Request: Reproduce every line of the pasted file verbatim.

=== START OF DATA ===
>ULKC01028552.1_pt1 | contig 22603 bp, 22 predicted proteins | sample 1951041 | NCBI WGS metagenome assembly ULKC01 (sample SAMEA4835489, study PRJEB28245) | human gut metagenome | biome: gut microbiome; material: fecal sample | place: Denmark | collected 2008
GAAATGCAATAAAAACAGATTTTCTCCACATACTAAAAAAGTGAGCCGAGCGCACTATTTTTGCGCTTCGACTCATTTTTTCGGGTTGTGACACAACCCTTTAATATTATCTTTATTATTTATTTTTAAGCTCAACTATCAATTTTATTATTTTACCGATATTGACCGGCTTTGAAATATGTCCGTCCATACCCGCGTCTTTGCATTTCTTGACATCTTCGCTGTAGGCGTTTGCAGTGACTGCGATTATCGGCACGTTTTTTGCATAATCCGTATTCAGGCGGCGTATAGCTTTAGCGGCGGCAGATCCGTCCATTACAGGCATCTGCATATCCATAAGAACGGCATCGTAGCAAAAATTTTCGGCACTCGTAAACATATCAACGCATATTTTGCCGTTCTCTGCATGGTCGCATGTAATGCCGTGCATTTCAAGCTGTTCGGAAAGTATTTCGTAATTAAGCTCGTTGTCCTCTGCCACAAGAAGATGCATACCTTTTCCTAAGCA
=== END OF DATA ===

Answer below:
>ULKC01028552.1_pt1 | contig 22603 bp, 22 predicted proteins | sample 1951041 | NCBI WGS metagenome assembly ULKC01 (sample SAMEA4835489, study PRJEB28245) | human gut metagenome | biome: gut microbiome; material: fecal sample | place: Denmark | collected 2008
GAAATGCAATAAAAACAGATTTTCTCCACATACTAAAAAAGTGAGCCGAGCGCACTATTTTTGCGCTTCGACTCATTTTTTCGGGTTGTGACACAACCCTTTAATATTATCTTTATTATTTATTTTTAAGCTCAACTATCAATTTTATTATTTTACCGATATTGACCGGCTTTGAAATATGTCCGTCCATACCCGCGTCTTTGCATTTCTTGACATCTTCGCTGTAGGCGTTTGCAGTGACTGCGATTATCGGCACGTTTTTTGCATAATCCGTATTCAGGCGGCGTATAGCTTTAGCGGCGGCAGATCCGTCCATTACAGGCATCTGCATATCCATAAGAACGGCATCGTAGCAAAAATTTTCGGCACTCGTAAACATATCAACGCATATTTTGCCGTTCTCTGCATGGTCGCATGTAATGCCGTGCATTTCAAGCTGTTCGGAAAGTATTTCGTAATTAAGCTCGTTGTCCTCTGCCACAAGAAGATGCATACCTTTTCCTAAGCA